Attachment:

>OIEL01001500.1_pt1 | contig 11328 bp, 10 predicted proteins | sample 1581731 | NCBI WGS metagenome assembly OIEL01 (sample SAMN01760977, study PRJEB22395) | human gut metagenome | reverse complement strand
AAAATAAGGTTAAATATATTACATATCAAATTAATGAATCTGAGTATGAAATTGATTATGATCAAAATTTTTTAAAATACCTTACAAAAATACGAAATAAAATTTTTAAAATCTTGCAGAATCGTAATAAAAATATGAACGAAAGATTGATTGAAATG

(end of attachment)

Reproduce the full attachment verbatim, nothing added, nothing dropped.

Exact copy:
>OIEL01001500.1_pt1 | contig 11328 bp, 10 predicted proteins | sample 1581731 | NCBI WGS metagenome assembly OIEL01 (sample SAMN01760977, study PRJEB22395) | human gut metagenome | reverse complement strand
AAAATAAGGTTAAATATATTACATATCAAATTAATGAATCTGAGTATGAAATTGATTATGATCAAAATTTTTTAAAATACCTTACAAAAATACGAAATAAAATTTTTAAAATCTTGCAGAATCGTAATAAAAATATGAACGAAAGATTGATTGAAATG